For birders, May is the magical month. That’s when Yukon’s migrating birds – and especially songbirds – find their way back home.
Of the 303 bird species recorded in the Yukon, 95 come here to mate and raise a family.
And several species of swallows fly from as far away as South America to do so.
Once our migrants arrive, they use a wide range of habitats to start life anew.
One of the great things about bird-watching is that you get to explore the many different places where they live. This includes rivers, ponds and forests – even your local neighbourhood.
This year, the Yukon Bird Club (YBC) is offering 11 field trips in May, in Whitehorse and a few communities.
This includes trips to local “hotspots” like the McIntyre Creek wetlands, the Millennium Trail (Yukon River), Hidden Lakes in Riverdale and Paddy’s Pond in Hillcrest.
Venture a little further and you can explore Judas Creek, Tagish and areas near Carcross and Mayo.
One of the most popular trips (May 5) is a guided tour of the Quartz Rd. wetlands across from the Walmart parking lot. This year biologist Katie Aitken will lead this one-hour, child-friendly trip.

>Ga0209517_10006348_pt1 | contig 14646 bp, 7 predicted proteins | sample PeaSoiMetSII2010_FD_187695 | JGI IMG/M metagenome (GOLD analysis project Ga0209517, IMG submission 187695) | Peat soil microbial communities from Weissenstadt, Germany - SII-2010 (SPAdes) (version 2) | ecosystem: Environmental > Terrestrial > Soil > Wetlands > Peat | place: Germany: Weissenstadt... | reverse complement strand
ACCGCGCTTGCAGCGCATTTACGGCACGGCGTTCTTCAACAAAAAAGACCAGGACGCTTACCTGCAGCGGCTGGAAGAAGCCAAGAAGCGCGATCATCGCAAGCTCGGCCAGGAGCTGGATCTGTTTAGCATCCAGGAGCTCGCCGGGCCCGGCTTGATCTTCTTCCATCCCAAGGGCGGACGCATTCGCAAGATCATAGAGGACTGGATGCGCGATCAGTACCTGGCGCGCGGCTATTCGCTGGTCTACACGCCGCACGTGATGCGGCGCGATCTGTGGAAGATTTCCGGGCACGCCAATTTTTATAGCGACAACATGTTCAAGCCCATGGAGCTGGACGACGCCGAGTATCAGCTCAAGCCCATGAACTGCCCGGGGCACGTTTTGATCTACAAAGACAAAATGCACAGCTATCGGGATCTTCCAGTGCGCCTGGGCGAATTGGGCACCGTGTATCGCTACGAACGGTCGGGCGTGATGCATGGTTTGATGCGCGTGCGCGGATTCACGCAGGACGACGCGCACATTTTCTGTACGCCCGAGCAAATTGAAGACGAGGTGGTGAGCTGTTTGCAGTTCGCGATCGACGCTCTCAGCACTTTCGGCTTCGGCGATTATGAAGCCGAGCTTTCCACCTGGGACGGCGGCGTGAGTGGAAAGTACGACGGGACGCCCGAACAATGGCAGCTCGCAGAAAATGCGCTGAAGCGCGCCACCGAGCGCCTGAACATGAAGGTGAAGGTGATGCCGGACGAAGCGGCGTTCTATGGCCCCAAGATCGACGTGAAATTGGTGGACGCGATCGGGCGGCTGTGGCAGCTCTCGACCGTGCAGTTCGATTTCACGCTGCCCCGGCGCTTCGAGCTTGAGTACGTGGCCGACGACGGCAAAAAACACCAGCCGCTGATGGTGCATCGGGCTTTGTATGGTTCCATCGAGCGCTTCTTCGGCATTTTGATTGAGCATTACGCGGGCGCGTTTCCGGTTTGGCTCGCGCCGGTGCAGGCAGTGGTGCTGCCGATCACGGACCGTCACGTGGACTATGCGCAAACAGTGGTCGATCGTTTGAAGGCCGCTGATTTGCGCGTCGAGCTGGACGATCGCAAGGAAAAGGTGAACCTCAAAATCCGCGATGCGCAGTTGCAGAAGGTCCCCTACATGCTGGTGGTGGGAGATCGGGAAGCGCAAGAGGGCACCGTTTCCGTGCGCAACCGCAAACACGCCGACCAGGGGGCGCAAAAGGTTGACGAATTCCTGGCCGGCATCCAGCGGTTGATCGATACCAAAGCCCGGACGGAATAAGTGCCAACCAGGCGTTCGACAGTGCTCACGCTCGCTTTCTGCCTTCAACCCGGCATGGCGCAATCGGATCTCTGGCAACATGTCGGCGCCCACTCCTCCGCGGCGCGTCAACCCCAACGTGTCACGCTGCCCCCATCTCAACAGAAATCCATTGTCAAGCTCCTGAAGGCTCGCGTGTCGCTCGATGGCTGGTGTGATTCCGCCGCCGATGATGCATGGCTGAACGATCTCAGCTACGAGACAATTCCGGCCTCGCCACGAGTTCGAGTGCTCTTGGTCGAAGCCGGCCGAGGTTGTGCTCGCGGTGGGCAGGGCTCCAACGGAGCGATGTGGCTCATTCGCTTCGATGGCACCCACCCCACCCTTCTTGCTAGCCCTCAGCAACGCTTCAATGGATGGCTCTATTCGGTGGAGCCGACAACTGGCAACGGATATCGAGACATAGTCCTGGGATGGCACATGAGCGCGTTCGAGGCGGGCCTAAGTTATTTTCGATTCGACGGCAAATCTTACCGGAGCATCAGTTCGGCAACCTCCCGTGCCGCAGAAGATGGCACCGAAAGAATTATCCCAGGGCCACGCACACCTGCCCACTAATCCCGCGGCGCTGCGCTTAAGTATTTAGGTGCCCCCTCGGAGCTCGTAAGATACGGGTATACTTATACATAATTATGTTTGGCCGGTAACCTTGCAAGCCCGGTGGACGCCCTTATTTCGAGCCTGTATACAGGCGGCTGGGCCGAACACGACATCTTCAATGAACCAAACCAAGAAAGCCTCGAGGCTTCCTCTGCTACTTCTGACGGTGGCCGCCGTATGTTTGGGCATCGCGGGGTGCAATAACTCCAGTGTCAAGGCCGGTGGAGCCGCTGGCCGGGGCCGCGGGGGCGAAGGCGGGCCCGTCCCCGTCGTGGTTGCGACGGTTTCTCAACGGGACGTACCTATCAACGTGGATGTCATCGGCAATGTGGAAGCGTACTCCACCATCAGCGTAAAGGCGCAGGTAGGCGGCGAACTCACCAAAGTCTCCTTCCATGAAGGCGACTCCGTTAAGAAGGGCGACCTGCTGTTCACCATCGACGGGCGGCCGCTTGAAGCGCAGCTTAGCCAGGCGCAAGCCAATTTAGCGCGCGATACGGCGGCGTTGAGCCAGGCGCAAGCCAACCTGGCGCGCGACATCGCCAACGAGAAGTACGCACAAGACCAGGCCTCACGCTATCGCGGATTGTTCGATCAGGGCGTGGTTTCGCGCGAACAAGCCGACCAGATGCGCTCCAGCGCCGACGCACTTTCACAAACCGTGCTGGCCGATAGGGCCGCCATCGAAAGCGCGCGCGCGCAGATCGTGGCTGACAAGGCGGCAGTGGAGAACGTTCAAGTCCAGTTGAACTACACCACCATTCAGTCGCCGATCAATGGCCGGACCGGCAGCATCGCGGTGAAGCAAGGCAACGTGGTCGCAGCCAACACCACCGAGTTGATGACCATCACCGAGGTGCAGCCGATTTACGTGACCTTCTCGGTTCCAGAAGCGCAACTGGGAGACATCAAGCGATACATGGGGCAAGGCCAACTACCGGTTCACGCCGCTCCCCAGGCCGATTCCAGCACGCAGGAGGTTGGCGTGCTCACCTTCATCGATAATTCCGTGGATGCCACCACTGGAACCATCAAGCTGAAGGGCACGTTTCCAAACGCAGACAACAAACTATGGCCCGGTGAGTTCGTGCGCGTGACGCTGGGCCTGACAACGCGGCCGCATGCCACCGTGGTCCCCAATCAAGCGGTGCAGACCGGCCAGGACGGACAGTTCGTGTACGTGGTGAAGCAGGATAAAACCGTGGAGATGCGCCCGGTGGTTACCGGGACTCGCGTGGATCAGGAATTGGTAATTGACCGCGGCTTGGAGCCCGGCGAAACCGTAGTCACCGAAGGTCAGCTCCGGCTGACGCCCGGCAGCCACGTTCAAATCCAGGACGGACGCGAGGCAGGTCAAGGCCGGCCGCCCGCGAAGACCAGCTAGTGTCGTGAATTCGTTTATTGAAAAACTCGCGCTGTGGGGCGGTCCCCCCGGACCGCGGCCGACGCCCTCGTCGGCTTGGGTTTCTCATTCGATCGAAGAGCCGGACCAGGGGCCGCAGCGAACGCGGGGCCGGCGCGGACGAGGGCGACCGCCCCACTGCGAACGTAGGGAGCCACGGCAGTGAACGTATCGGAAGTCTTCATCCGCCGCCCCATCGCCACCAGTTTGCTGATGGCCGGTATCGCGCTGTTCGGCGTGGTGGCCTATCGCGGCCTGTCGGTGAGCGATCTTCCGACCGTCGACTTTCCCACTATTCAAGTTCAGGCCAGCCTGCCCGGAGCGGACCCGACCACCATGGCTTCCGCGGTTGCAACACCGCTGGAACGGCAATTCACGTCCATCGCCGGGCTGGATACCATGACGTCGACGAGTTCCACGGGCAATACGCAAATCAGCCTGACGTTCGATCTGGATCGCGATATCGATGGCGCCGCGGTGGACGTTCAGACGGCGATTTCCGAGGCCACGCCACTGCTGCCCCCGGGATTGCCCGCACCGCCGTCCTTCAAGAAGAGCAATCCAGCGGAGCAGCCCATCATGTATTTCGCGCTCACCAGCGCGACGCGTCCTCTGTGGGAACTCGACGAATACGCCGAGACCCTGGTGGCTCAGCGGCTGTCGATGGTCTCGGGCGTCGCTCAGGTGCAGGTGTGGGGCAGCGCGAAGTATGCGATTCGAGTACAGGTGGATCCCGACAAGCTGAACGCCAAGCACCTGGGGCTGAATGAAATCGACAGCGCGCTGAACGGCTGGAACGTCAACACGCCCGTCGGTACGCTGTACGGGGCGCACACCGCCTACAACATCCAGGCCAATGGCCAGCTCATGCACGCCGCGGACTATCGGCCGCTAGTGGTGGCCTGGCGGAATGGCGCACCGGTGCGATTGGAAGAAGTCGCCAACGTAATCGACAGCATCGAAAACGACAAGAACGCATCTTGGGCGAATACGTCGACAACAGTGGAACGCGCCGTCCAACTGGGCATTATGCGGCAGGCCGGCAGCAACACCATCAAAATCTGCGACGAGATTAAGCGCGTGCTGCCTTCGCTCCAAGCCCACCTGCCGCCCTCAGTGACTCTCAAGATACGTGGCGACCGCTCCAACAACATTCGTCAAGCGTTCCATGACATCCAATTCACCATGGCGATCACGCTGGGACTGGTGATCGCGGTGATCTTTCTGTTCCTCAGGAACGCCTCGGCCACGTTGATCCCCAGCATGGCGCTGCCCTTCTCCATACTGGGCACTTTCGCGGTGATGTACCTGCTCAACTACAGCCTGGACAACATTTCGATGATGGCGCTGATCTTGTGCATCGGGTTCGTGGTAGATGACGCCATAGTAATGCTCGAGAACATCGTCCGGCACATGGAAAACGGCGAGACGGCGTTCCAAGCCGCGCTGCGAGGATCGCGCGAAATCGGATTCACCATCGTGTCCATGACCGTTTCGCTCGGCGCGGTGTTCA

Looking for something a bit more adventurous?Put the Dusky Grouse hike at Nares Mountain near Carcross (May 6) on your list. Dan Kemble and his partner Nancy will lead a short trek up a ridgeline – with a cocoa break along the way – to await the dusk-timed performance of the male grouse.The surrounding view is well worth the climb, too.
For something new, on International Migratory Bird Day (May 14), YBC is offering a new “birdy” trip to Mountain View golf course with Devon Yacura.
More community-minded?In Mayo, regional biologist Mark O’Donoghue is leading an early morning trip May 28 to Five Mile Lake.
There are more events than I have space to mention in this column, but if you put one thing on your calendar this season, it’s the annual Yukon Birdathon, May 27-28. Birdathon founder and well-known biologist Jim Hawkings is once again leading the flock for this special fun – and fund-raising – event in support of bird conservation projects.
For more info and a list of field trips, birding events and bird observatory (aka bird banding locations) schedules, please visit the Yukon Bird Club website at http://www.yukonweb.com/community/ybc/ or visit your local library or visitor information centre. You can also watch and listen for ads or contact me directly.
Clarification: The column in the April 14 edition should have mentioned that the Pacific Coast population of trumpeters that stop in Swan Haven also venture further west into Kluane and into Alaska, after leaving M’Clintock Bay.